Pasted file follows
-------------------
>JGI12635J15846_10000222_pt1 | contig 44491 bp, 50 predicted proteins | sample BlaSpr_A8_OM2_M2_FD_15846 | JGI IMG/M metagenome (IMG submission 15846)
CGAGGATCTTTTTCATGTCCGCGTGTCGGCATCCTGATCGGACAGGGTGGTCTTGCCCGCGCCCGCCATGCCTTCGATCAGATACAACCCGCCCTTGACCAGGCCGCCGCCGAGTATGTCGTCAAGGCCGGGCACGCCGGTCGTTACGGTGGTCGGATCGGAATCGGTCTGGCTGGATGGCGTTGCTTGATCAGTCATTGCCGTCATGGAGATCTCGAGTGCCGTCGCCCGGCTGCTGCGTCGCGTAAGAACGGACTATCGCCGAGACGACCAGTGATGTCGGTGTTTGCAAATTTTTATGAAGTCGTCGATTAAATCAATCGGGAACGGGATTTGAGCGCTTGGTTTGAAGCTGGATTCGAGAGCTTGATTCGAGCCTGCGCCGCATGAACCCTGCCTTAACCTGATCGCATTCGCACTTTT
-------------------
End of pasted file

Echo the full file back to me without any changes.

>JGI12635J15846_10000222_pt1 | contig 44491 bp, 50 predicted proteins | sample BlaSpr_A8_OM2_M2_FD_15846 | JGI IMG/M metagenome (IMG submission 15846)
CGAGGATCTTTTTCATGTCCGCGTGTCGGCATCCTGATCGGACAGGGTGGTCTTGCCCGCGCCCGCCATGCCTTCGATCAGATACAACCCGCCCTTGACCAGGCCGCCGCCGAGTATGTCGTCAAGGCCGGGCACGCCGGTCGTTACGGTGGTCGGATCGGAATCGGTCTGGCTGGATGGCGTTGCTTGATCAGTCATTGCCGTCATGGAGATCTCGAGTGCCGTCGCCCGGCTGCTGCGTCGCGTAAGAACGGACTATCGCCGAGACGACCAGTGATGTCGGTGTTTGCAAATTTTTATGAAGTCGTCGATTAAATCAATCGGGAACGGGATTTGAGCGCTTGGTTTGAAGCTGGATTCGAGAGCTTGATTCGAGCCTGCGCCGCATGAACCCTGCCTTAACCTGATCGCATTCGCACTTTT